A new poll from Mainstreet Research suggests that the CAQ has slipped in voting intentions in Quebec since the holidays. While François Legault’s party still remains comfortably ahead, public opinion in Quebec appears to be in flux—a first since the pandemic began.
According to Mainstreet, if an election had been held this week in Quebec, the CAQ would have received 38 per cent of support, a drop of 10 points since Mainstreet’s previous Quebec poll last winter. Still, the CAQ holds an 18-point lead over the Quebec Liberal Party, which is treading water at a measly 20 per cent support in the province.
It is Québec solidaire (QS) that seems to be benefiting from the CAQ’s erosion of support. The left-wing party is tailing the Liberals with 19 per cent support provice-wide, a significant increase over its performance in the 2021 surveys. Over the past year, QS has averaged between 12 per cent and 14 per cent in the polls in Quebec.
The Quebec Conservative Party (PCQ), led by Eric Duhaime, is the other party that appears to be benefiting from the current discontent with the CAQ. With support from 13 per cent of those surveyed—a significant increase over recent trends—Duhaime could certainly cloud the picture in the projections. This is particularly true in the Quebec City metropolitan area, where the PCQ is in second place (though still 15 points behind the CAQ). While we must always be cautious with regional sub-samples (they have a higher margin of error), the 2021 polls also indicated that the PCQ was performing better in the Quebec City area than in the rest of the province. Province-wide, support for the PCQ was measured between 5 per cent and 11 per cent in polls in the second half of 2021, so this would be a significant increase if this trend is confirmed.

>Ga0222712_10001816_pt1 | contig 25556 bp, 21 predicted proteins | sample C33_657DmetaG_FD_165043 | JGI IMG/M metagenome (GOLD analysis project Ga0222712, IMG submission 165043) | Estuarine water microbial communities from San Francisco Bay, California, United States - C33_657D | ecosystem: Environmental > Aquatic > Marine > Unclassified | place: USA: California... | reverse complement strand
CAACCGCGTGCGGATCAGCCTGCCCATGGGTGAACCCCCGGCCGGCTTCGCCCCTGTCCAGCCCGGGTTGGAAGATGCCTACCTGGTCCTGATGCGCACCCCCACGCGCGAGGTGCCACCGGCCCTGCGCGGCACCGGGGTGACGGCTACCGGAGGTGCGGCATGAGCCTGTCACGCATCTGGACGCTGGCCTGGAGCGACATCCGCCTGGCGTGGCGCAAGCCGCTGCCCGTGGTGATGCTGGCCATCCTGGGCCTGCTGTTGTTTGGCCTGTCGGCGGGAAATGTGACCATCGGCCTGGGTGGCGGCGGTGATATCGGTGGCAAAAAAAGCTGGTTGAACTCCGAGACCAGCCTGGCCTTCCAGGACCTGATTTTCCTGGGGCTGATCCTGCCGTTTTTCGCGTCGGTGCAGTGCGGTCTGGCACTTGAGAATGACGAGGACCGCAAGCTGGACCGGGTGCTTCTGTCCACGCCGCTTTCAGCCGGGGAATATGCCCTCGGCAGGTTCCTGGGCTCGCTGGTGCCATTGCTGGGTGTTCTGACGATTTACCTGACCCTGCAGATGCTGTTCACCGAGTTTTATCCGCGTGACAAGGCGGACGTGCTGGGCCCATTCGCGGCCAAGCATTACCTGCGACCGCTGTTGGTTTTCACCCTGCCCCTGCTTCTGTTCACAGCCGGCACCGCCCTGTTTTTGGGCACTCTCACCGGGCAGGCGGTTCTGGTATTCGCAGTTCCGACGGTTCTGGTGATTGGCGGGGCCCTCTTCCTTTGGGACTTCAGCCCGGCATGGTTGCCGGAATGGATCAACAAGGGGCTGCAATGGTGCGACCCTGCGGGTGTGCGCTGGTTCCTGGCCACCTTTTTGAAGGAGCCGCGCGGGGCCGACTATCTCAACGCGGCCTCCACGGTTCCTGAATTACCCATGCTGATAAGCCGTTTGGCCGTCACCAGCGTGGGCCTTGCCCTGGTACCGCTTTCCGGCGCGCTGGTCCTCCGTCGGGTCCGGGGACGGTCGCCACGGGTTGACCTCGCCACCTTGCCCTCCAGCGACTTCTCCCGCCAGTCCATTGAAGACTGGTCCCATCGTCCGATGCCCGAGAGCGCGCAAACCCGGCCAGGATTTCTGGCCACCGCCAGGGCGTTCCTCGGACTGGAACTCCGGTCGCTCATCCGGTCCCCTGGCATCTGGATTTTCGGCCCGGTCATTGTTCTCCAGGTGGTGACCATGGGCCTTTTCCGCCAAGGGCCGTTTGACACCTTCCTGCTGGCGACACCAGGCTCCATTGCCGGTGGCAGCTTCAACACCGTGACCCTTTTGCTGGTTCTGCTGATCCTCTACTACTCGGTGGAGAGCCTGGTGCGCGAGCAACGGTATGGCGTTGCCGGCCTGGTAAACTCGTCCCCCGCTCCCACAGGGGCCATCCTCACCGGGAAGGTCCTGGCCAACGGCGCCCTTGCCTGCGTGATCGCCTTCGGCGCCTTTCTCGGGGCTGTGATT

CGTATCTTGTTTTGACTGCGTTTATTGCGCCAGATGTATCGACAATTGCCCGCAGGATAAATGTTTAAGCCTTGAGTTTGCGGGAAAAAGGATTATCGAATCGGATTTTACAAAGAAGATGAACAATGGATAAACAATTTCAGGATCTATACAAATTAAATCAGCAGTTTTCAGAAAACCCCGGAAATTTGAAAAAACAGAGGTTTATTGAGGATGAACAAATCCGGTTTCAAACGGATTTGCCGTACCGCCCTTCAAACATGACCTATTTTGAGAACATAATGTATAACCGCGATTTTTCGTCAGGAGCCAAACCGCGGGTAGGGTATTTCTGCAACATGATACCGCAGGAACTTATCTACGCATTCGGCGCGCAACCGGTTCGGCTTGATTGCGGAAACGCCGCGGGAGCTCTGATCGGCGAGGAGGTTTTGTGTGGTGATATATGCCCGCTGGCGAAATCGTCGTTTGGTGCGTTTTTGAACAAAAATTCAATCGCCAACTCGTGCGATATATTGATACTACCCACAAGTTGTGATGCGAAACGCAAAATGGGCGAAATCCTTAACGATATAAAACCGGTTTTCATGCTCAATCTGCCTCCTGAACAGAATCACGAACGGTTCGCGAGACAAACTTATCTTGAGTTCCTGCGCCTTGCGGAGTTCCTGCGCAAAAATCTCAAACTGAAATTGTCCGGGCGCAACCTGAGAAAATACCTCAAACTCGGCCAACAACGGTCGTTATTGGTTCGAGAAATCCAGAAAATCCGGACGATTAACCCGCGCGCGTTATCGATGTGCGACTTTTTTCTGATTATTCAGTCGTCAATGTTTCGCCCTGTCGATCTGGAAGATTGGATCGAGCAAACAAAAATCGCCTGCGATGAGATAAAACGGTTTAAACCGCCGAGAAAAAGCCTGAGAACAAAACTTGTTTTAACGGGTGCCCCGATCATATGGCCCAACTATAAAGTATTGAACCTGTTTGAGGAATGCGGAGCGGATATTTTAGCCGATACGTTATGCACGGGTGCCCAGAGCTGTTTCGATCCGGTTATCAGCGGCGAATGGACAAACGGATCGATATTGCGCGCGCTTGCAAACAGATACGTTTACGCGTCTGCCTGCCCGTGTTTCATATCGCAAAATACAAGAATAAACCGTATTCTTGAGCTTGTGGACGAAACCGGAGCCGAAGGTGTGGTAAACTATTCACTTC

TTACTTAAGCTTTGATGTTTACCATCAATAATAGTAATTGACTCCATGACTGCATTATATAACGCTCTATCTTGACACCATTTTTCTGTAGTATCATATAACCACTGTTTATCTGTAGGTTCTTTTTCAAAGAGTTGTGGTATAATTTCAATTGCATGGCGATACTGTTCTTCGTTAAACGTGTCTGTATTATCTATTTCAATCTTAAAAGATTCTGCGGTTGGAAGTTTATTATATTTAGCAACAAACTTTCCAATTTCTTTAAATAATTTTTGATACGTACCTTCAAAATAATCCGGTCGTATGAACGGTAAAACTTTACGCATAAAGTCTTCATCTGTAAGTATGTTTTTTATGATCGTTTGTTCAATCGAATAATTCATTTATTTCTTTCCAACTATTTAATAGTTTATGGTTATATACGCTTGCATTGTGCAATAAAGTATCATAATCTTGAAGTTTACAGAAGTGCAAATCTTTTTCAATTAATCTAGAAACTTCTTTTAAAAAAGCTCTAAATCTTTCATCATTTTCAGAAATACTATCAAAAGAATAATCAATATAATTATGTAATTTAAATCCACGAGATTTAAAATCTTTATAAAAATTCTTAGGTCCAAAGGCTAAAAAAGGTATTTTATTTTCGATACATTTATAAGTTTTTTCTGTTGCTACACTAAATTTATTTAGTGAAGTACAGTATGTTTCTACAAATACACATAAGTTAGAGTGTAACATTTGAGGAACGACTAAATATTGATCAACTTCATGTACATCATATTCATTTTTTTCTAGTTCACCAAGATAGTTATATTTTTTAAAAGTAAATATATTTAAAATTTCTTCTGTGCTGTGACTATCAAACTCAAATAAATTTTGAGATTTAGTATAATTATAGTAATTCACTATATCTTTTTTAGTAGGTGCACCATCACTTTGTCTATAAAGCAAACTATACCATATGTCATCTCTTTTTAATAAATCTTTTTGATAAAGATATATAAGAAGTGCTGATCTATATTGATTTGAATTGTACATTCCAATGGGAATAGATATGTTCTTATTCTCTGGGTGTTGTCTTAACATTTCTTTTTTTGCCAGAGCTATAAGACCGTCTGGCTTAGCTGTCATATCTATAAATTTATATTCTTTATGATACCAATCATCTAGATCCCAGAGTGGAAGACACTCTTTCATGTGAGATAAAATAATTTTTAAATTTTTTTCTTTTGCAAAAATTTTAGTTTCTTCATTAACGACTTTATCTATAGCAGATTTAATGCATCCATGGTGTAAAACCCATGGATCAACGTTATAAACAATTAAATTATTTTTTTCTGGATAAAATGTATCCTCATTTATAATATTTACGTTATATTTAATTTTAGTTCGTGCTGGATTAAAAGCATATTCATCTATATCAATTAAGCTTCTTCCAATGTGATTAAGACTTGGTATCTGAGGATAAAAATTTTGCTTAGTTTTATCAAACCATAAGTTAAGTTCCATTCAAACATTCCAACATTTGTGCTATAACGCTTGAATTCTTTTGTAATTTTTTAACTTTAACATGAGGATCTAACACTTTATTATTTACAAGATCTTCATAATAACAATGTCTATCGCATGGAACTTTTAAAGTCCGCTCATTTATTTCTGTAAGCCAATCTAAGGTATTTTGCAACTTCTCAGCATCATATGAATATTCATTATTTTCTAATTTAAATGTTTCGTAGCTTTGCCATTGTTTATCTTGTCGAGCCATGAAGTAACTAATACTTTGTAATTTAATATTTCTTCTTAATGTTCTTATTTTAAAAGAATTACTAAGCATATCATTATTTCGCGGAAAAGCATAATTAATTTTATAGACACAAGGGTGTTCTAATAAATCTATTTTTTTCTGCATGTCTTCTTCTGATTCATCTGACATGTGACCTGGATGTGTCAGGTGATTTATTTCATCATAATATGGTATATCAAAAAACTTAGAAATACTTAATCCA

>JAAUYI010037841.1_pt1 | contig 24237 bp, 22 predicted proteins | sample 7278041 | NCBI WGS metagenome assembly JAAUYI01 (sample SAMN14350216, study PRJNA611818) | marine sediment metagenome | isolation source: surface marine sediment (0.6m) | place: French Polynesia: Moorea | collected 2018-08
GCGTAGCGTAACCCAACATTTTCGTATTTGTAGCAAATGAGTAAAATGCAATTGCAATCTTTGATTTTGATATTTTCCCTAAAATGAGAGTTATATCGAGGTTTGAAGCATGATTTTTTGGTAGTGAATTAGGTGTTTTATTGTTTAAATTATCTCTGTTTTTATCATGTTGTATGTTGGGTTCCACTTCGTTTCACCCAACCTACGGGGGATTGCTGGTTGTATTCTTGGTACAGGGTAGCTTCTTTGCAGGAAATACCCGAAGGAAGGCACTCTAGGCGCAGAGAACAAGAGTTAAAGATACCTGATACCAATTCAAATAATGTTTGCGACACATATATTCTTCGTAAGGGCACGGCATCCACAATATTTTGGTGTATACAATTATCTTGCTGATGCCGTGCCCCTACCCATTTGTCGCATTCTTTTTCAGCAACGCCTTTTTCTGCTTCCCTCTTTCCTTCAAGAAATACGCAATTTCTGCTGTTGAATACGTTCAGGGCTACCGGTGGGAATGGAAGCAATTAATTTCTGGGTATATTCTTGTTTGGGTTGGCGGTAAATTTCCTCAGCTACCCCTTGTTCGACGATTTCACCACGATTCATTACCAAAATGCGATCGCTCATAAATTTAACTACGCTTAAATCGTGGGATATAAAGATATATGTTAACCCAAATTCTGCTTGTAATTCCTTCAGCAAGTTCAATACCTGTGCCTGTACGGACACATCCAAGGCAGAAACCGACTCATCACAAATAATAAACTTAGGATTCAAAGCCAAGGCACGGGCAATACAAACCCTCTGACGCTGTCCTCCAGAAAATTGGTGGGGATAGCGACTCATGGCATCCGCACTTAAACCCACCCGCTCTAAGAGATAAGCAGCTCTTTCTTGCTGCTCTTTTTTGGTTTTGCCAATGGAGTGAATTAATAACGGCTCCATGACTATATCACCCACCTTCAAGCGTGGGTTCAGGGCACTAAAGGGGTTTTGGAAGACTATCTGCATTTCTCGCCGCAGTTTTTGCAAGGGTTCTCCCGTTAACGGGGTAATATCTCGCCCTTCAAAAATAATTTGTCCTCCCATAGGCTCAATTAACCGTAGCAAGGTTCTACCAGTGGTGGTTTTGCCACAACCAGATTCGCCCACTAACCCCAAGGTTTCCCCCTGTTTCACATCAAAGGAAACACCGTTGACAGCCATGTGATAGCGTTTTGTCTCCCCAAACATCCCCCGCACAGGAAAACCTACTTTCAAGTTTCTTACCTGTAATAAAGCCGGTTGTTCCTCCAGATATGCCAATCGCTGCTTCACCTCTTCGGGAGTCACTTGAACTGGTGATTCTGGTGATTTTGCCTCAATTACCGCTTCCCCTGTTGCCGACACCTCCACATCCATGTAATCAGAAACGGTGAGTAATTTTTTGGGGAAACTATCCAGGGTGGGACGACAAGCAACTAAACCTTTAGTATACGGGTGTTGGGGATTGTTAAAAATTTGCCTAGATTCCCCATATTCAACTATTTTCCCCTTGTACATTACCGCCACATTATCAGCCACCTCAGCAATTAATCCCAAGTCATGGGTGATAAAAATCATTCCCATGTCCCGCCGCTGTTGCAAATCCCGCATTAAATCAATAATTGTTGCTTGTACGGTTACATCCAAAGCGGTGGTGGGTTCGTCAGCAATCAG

Finally, the Parti Québécois and Paul St-Pierre-Plamondon do not appear to benefit from the CAQ’s missteps. Indeed, Mainstreet measures stable support for the PQ with 10 per cent of voting intentions in the province. Throughout 2021, PQ support has fluctuated between 9 per cent and 13 per cent in the polls.
This poll thus highlights that the “pandemic honeymoon” between the CAQ and Quebec voters may have reached a limit. The CAQ government’s about-face on holiday gatherings due to the exponential growth of COVID-19 infections, followed by the announcement of strong measures to counter the spread of the virus (closure of restaurants, bars, concert halls, ban on indoor gatherings, a curfew) seem to have had a significant impact on public opinion.
In the Montreal metropolitan area (Island of Montreal and the 450), the CAQ leads with 34 per cent, a 10-point lead over the PLQ, while QS is in third place with 20 per cent. In the Capitale-Nationale region, the CAQ continues to lead with 39 per cent, while the PCQ obtains 24 per cent. Finally, in the regions of Quebec, the CAQ still leads with 44 per cent support, 25 points ahead of Québec solidaire. Note, however, that the margin of error for the provincial survey is ±3 per cent, but it is higher for the regional sub-samples.